Lara first realized she’d forgotten something when she was walking to school. She couldn’t quite remember what it was. But she knew that she was going to do something before she left the house, and she was pretty sure that she hadn’t done whatever it was.
She started thinking over her morning. She’d fed the cat and gotten dressed. She ate breakfast and brushed her teeth. She’d packed her lunch and made her bed. Had she forgotten to change out of her slippers?
Lara looked down. Nope. She was wearing shoes. That was a relief. It would be awful to be stuck wearing slippers all day. Everyone would laugh.
Lara thought and thought all the way to school. But, she couldn’t remember what it was. She double-checked her lunch bag. There was her sandwich and apple and granola bar. She ducked into the bathroom and checked the mirror. Her hair looked fine.
When school started, Lara still hadn’t remembered what she forgot. She worried about it during the math quiz and got an easy problem wrong. She worried about it during the spelling test and wrote remember instead of remnant. She worried about it during silent reading and ended up reading the same page over and over.
During lunch, Lara ate slowly and tried to remember what she’d forgotten. Her friend Emmy gently bumped their shoulders together. “What’s wrong?” Emmy asked.
“I think I forgot something,” Lara said.
“What did you forget?” Emmy asked. “Did you leave something at home?”
“I can’t remember,” Lara said. “I just know I forgot something.”
“Forget that you forgot,” Emmy said. “If it’s important, you’ll remember it later. For now, just don’t worry about it.”
“You’re right,” Lara said.
Lara quickly finished her lunch followed Emmy outside. They got in line for the slide and then climbed on the jungle gym and swung their feet. The sun was shining, and the sky was blue. It was a beautiful day.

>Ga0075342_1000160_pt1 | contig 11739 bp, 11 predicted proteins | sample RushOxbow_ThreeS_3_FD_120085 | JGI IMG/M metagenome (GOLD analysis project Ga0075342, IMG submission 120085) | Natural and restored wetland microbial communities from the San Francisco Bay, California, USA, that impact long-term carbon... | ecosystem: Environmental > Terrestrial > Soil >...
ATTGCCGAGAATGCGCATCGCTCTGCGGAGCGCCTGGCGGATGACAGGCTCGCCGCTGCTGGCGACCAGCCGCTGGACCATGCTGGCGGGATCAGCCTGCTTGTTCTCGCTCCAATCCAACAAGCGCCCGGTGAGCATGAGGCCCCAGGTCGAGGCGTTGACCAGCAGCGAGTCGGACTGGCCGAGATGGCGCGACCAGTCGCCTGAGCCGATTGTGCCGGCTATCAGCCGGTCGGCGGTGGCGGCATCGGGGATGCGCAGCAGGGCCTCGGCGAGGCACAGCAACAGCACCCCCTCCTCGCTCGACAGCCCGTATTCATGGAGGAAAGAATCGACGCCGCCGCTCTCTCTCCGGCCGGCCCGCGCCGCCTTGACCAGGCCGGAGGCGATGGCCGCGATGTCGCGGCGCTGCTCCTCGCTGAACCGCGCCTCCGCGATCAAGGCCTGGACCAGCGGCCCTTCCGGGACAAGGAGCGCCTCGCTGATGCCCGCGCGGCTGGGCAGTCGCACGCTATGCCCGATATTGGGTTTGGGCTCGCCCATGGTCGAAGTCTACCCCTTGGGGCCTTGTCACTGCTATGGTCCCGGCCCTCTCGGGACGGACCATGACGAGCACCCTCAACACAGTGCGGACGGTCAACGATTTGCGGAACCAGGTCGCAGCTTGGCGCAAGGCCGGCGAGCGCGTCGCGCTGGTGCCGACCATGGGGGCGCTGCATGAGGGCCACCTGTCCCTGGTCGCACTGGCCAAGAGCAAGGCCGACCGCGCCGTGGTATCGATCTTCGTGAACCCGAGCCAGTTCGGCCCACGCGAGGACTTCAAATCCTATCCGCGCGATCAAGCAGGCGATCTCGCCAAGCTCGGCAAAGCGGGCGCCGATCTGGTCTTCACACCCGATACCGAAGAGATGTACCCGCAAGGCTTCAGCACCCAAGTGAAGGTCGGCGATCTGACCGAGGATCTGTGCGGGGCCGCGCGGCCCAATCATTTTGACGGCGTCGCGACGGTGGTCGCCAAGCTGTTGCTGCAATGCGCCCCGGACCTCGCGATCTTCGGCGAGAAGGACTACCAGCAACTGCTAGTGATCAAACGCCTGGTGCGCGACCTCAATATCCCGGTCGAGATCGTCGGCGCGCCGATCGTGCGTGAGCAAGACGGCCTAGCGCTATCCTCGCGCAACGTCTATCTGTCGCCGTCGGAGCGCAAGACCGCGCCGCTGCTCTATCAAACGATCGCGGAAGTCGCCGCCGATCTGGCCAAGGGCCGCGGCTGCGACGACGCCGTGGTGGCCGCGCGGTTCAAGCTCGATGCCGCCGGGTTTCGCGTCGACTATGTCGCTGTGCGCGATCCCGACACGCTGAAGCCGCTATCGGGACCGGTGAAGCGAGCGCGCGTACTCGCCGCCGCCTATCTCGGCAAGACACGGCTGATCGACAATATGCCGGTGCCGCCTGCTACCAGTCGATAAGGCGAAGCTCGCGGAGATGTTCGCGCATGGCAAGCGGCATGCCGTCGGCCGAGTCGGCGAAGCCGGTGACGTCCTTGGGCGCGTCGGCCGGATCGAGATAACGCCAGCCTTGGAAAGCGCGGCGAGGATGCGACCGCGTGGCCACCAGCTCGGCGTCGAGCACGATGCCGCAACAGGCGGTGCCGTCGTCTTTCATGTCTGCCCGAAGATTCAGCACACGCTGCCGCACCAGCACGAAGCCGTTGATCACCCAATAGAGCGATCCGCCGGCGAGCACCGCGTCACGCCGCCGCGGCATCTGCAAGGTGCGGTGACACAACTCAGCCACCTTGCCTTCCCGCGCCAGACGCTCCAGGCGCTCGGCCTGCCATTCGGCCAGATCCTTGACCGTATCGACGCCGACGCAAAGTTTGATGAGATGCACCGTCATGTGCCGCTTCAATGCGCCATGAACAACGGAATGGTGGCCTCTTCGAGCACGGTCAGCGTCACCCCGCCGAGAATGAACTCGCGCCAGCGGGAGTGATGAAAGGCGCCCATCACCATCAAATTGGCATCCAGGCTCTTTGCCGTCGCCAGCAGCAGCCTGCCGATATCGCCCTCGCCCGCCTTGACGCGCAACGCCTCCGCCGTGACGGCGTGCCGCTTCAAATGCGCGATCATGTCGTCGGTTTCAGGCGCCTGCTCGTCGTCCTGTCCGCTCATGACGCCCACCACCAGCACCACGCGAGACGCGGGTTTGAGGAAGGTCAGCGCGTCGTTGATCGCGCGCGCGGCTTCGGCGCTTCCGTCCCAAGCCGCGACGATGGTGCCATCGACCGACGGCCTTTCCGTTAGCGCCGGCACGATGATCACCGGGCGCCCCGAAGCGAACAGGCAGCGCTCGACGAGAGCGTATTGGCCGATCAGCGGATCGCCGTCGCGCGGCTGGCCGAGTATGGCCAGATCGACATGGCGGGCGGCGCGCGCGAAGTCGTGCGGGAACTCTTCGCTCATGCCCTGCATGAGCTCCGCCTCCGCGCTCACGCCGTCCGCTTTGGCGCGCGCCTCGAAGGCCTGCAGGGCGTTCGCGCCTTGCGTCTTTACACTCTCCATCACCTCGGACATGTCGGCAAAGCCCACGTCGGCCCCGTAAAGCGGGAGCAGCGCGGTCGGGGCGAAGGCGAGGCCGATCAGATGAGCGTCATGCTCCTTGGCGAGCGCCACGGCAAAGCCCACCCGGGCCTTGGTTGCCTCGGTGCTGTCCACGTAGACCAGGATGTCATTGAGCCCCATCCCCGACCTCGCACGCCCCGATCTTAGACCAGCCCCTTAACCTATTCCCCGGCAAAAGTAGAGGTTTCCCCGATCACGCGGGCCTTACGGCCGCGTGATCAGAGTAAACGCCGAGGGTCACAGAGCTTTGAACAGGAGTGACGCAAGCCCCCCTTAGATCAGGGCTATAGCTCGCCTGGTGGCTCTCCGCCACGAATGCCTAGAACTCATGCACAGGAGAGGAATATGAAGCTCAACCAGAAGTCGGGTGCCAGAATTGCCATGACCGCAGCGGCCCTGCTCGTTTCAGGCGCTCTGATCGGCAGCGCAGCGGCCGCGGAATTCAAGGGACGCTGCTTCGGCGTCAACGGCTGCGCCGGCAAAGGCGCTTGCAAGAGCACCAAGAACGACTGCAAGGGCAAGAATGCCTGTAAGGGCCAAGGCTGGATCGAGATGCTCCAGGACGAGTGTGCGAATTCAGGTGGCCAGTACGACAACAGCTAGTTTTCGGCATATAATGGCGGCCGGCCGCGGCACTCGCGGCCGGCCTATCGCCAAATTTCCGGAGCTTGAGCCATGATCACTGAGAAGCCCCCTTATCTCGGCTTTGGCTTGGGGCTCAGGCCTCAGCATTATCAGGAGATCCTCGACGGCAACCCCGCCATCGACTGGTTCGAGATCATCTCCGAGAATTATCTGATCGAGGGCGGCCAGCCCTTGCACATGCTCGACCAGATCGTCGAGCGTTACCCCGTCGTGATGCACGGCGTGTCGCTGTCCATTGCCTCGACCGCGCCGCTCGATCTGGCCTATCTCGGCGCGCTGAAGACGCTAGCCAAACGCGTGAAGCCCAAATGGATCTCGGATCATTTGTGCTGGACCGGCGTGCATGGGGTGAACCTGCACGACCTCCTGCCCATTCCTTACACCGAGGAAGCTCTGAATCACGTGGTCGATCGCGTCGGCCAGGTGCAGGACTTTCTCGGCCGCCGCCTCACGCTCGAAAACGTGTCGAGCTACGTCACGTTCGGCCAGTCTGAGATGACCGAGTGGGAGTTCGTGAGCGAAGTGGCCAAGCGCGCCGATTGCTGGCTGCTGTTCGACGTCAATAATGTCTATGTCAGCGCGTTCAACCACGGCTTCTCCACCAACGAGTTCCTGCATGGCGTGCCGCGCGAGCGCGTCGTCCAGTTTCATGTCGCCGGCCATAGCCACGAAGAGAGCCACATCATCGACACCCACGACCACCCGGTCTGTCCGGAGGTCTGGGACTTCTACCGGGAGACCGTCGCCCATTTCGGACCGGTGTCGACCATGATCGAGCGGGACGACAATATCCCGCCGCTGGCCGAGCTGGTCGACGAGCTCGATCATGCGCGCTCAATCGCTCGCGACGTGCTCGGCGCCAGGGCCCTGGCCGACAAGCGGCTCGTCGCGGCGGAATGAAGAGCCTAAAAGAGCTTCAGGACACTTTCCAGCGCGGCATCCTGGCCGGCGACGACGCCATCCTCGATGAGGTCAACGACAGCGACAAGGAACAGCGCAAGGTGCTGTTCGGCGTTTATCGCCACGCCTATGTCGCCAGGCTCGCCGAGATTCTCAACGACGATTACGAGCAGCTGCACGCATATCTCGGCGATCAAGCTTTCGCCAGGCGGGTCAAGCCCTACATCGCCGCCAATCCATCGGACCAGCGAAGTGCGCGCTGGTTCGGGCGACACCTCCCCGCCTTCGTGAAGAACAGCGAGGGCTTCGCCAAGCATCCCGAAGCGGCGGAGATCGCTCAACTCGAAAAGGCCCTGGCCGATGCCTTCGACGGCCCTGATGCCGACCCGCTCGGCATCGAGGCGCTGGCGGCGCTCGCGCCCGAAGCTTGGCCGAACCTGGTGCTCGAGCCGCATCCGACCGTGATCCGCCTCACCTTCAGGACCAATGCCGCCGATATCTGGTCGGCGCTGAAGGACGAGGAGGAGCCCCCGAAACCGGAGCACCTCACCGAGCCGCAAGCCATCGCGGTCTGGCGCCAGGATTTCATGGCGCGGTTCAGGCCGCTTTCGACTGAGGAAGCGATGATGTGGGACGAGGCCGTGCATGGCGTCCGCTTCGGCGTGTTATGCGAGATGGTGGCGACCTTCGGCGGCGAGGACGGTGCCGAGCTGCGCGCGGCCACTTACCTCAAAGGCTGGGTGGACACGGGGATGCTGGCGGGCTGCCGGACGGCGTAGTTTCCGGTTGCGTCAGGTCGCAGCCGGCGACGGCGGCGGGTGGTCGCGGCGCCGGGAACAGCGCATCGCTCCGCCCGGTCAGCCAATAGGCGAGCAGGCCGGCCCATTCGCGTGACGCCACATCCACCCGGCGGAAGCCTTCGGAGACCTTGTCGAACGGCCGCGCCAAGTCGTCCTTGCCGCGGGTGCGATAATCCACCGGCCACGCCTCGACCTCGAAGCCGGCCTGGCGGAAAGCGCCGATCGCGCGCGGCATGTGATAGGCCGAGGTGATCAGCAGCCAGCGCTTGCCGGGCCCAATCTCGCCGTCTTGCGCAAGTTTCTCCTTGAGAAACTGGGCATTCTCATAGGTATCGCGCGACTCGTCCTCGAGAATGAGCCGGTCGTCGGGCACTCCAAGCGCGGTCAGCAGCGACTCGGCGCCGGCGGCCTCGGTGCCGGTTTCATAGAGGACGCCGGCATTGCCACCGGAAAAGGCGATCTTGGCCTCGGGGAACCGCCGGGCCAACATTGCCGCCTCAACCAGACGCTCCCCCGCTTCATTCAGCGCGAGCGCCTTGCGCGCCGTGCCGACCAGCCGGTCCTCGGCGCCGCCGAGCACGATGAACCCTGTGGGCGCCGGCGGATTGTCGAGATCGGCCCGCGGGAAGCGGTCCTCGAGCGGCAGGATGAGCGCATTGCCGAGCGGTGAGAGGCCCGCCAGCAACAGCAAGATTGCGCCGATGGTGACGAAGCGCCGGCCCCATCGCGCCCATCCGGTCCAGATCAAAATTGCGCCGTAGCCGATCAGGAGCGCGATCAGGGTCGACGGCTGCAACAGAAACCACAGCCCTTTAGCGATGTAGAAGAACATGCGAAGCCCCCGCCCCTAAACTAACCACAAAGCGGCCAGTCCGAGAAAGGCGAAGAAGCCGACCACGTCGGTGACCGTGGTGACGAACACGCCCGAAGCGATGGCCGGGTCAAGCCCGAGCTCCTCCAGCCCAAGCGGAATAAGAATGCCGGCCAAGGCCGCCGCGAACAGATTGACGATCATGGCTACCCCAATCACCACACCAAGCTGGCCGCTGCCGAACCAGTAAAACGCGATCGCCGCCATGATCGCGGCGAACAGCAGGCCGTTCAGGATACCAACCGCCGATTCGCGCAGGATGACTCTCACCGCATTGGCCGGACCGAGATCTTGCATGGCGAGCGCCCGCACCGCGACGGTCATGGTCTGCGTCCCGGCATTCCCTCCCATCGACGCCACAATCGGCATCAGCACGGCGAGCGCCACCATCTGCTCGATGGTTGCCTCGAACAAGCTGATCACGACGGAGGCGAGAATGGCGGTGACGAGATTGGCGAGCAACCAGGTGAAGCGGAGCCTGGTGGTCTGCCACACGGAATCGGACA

After lunch, things went much better. For science, they watched how yeast could inflate a balloon. Then they wrote poems about fall leaves. Mr. Arden read Lara’s poem out loud.
The leaves are red, orange, yellow, and brown.
They grew up green,
But now they all fall down.
They did leaf rubbings to illustrate their poems. Lara managed to press the crayons into the paper just enough to have a perfect image of her leaves come through. “Wow Lara,” Emmy whispered. “That looks great.”
After school, Lara and Emmy walked slowly. They picked long pieces of grass and braided them together and tried to make them into bracelets. The ends wouldn’t tie together and kept breaking.
“Oops,” Emmy said. “This one didn’t work either. I’ll try again.”
“Oh, here’s my house,” Lara said. “I guess I’m done. Bye.”
“See you tomorrow.” Emmy waved and kept walking.
Lara went inside and hung up her backpack. “I’m home,” she said.
“You forgot something this morning,” her mom said.
“I forgot!” Lara said. “I forgot that I forgot something, just like Emmy said.”
“Do you remember what you forgot?” her mom asked.
“I don’t,” Lara said.
“You forgot to give me a hug before you left. So now I need two hugs,” her mom said.
Lara felt like someone had just switched a light on in her brain. “That’s what I forgot,” she said. “Now I remember.”
She gave her mom two hugs. “I’ll remember tomorrow,” she said.
“If you don’t, I’ll remind you,” her mom said.